Sunday, October 30, 2011

A Note on Trilling's Essay on Wordworth's Immortality Ode

I just finished reading Trilling's essay on the Wordsworth's Immortality Ode.

Apparently this is the only close reading of a poem he ever published. I thought it excellent, making a good case for the poem not being about Wordsworth's lamenting his lost powers of poetry. It's easy to follow the argument because Trilling appends the text of his poem to his essay. I find his essays much better when he focuses on specific works of literature rather than trying to pursue a systematic account of some general idea such as in his essay On The Meaning of a Literary Idea, which I thought weak.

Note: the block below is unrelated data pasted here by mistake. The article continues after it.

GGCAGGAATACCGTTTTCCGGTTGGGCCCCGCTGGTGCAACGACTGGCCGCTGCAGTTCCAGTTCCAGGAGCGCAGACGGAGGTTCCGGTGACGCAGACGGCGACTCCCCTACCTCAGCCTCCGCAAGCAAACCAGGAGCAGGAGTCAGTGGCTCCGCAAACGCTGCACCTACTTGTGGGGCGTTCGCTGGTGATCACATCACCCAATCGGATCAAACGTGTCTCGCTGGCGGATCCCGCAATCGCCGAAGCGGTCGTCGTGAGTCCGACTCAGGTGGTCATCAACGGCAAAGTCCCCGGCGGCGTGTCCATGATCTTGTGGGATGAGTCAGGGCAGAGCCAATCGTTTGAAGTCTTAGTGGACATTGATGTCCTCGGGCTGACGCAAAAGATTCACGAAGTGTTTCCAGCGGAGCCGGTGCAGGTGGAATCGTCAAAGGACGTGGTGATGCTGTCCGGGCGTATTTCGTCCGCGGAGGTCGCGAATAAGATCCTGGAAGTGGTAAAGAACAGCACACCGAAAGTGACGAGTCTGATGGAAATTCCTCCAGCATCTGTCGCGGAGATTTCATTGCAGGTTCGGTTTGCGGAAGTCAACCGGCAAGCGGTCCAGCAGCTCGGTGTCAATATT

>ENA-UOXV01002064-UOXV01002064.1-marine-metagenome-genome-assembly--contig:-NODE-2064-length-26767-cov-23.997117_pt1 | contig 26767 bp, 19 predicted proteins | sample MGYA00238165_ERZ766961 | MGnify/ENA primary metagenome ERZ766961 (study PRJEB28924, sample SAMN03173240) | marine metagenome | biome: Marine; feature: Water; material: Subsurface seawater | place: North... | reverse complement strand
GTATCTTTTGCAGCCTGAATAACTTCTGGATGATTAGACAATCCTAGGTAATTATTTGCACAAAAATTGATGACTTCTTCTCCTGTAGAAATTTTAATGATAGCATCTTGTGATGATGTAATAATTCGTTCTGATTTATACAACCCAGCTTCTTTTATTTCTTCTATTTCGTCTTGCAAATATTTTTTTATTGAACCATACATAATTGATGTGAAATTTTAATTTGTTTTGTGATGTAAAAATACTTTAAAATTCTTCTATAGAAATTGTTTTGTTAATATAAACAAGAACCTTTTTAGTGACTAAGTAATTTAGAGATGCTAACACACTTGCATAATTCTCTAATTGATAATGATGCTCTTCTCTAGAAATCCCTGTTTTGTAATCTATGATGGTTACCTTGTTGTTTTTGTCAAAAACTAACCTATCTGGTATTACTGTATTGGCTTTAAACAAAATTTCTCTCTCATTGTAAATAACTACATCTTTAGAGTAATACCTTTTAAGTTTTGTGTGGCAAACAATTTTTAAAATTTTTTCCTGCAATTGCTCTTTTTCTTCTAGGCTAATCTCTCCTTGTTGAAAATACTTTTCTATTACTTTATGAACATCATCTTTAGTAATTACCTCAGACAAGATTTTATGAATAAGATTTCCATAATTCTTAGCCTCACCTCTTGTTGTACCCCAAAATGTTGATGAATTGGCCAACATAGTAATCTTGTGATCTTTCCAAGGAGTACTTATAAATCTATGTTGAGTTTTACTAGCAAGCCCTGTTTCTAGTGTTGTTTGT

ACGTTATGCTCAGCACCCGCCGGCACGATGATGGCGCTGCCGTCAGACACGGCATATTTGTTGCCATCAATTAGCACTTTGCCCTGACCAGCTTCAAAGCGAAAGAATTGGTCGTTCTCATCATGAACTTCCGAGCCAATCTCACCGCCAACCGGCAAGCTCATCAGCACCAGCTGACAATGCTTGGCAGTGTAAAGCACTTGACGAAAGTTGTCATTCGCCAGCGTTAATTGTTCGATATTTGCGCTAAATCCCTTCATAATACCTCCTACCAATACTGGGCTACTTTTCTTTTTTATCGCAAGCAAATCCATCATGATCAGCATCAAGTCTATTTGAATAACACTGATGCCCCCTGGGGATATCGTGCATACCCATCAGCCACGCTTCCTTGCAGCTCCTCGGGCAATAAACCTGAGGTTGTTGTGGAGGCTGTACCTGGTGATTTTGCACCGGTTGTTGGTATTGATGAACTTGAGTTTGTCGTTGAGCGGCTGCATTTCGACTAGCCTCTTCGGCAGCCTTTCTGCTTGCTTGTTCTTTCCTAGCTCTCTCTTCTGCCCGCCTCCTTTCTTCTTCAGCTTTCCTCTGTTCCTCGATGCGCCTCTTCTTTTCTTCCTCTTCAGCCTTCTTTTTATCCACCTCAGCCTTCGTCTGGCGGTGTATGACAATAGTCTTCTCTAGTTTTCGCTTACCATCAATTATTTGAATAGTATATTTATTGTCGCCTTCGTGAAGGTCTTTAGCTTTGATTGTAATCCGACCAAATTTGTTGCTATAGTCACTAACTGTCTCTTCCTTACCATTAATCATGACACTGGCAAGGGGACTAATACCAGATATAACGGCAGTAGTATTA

And, I finally understand better, not fully perhaps, what Trilling means by moral realism. As explained by Adam Kirsch, whose book Why Trilling Matters, I'm reading, it's "...a realism that is 'not the awareness of morality itself but of the contradictions, paradoxes, and dangers of living the moral life,' ” somewhat, says Kirsch, in the spirit of Berlin's idea of liberalism as necessarily imperfect and conflicted due to the inevitable clash of conflicting moral principles in specifc cases

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